Keywords: Equality of opportunity, inequality of opportunity, compensation, reward.
    JEL: D63 I32
    Date: 2015–03
    URL: http://d.repec.org/n?u=RePEc:inq:inqwps:ecineq2015-359&r=ltv
  8. By: Addison, John T. (University of South Carolina); Portugal, Pedro (Banco de Portugal); Vilares, Hugo (Banco de Portugal)
    Abstract: This paper provides the first definitive estimates of union density in Portugal, 2010-2012, using a unique dataset. The determinants of union density at firm level are first modeled. Next, we draw upon a very recent study of the union wage premium to provide summary estimates of the union wage gap for different ranges of union density. Since these estimates fully reflect the reality of an industrial relations system in which collective agreements are extended to nonunion workers and firms, the final issue examined is contract coverage. Although there has occurred a pronounced fall in the number of new extension agreements in recent years, this decline has been uncritically linked with a fall in coverage. We show that the number of workers covered by new and existing agreements has been largely unaffected by economic crisis. The reduced frequency of new agreements and extensions is viewed as an aspect of downward nominal wage rigidity in deflationary times (the counterpart of "upward nominal wage rigidity" in more normal times) rather than the immediate expression of a crisis in collective bargaining per se.
    Keywords: collective bargaining, union density, collective agreement coverage, union wage premium, nominal wage rigidity, Portugal
    JEL: J31 J52 J53
    Date: 2015–03
    URL: http://d.repec.org/n?u=RePEc:iza:izadps:dp8943&r=ltv
  9. By: Carneiro, Pedro (University College London); Koussihouèdé, Oswald (University Gaston Berger); Lahire, Nathalie (World Bank); Meghir, Costas (Yale University); Mommaerts, Corina (Yale University)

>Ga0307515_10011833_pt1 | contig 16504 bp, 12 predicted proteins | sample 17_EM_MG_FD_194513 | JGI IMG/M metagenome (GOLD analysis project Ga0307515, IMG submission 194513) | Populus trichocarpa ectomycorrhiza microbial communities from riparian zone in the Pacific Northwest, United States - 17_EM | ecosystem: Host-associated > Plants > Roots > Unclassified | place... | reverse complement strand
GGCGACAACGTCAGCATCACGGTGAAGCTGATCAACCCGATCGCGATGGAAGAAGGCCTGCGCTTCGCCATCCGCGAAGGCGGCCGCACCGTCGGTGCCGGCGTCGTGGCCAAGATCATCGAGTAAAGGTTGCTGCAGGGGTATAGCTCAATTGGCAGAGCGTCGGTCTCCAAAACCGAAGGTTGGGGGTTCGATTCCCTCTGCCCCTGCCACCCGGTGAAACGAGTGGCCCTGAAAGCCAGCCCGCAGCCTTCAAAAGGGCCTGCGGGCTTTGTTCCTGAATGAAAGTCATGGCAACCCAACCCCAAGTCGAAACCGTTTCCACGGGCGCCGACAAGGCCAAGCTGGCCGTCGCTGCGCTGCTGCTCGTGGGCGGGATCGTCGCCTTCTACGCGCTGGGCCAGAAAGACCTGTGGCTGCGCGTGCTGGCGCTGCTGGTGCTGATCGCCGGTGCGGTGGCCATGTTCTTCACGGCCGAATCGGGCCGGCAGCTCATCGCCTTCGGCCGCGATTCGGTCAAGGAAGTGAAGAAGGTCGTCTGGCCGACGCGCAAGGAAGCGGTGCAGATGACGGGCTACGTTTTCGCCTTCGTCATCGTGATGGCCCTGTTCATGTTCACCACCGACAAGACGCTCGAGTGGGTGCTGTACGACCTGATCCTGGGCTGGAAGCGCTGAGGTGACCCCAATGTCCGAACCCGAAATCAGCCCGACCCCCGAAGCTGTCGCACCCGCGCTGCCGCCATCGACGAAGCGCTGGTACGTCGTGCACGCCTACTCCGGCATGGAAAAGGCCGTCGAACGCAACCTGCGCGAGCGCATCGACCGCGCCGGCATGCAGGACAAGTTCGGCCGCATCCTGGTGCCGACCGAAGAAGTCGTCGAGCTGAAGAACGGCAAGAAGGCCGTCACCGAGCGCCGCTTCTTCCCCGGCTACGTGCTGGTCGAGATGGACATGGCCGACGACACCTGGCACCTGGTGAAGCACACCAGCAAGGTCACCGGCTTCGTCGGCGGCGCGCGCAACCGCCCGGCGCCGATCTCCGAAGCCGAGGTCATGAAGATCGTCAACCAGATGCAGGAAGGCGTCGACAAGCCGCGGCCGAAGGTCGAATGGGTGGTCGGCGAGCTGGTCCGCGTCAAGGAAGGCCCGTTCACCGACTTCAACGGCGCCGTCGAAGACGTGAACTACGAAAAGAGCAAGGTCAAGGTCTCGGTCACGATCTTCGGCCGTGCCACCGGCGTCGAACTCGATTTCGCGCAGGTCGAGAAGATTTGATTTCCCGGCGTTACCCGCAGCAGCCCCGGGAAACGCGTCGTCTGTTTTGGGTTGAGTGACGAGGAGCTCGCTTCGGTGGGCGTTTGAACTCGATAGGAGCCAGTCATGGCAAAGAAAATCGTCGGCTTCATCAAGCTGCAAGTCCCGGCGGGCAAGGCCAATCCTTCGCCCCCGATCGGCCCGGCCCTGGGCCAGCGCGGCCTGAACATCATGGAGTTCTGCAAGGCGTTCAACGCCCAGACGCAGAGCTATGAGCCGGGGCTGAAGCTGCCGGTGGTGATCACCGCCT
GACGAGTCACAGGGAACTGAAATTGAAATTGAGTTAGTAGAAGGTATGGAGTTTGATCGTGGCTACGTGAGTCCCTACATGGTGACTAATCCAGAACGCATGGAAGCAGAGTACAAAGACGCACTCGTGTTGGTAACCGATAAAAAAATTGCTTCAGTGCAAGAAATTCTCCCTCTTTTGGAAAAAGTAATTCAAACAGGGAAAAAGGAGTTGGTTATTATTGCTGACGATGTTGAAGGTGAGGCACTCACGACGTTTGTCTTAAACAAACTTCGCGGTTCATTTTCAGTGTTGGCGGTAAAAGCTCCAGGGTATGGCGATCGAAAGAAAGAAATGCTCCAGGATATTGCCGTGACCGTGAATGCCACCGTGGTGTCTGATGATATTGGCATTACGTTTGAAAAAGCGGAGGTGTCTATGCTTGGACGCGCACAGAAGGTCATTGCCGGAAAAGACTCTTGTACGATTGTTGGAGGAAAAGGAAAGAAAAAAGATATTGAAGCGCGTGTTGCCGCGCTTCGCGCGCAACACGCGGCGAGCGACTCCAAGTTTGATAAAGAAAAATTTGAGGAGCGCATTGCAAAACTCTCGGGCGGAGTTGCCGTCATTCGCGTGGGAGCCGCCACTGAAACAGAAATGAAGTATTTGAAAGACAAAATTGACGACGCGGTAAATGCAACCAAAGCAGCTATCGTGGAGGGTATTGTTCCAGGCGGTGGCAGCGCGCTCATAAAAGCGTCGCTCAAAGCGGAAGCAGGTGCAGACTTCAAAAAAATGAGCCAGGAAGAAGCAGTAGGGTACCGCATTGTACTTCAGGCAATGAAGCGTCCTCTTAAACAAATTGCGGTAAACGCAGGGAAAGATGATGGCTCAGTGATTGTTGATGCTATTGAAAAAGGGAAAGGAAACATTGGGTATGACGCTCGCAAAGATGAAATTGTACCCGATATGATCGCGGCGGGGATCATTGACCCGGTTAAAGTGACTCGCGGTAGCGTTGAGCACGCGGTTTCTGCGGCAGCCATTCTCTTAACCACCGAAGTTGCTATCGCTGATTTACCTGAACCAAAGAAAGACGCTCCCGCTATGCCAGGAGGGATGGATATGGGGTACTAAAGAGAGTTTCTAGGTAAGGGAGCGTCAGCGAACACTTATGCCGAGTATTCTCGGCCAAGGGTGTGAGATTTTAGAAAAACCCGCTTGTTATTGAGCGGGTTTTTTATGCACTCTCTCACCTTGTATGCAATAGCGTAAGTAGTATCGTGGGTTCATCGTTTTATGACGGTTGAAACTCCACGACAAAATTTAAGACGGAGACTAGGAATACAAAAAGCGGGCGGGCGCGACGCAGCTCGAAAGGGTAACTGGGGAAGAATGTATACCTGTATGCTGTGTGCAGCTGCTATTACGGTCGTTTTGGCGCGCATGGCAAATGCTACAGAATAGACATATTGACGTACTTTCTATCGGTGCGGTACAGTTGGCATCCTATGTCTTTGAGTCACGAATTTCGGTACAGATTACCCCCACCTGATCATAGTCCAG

Abstract: The impact of school resources on the quality of education in developing countries may depend crucially on whether resources are targeted efficiently. In this paper we use a randomized experiment to analyze the impact of a school grants program in Senegal, which decentralized a portion of the country's education budget. We find large positive effects on test scores at younger grades that persist at least two years. We show that these effects are concentrated among schools that focused funds on human resources improvements rather than school materials, suggesting that teachers and principals may be a central determinant of school quality.
    Keywords: quality of education, decentralization, school resources, child development, clustered randomized control trials
    JEL: H52 I20 I22 I25 O15
    Date: 2015–03
    URL: http://d.repec.org/n?u=RePEc:iza:izadps:dp8960&r=ltv

This nep-ltv issue is ©2015 by Maximo Rossi. It is provided as is without any express or implied warranty. It may be freely redistributed in whole or in part for any purpose. If distributed in part, please include this notice.
General information on the NEP project can be found at http://nep.repec.org. For comments please write to the director of NEP, Marco Novarese at <director@nep.repec.org>. Put “NEP” in the subject, otherwise your mail may be rejected.
NEP’s infrastructure is sponsored by the School of Economics and Finance of Massey University in New Zealand.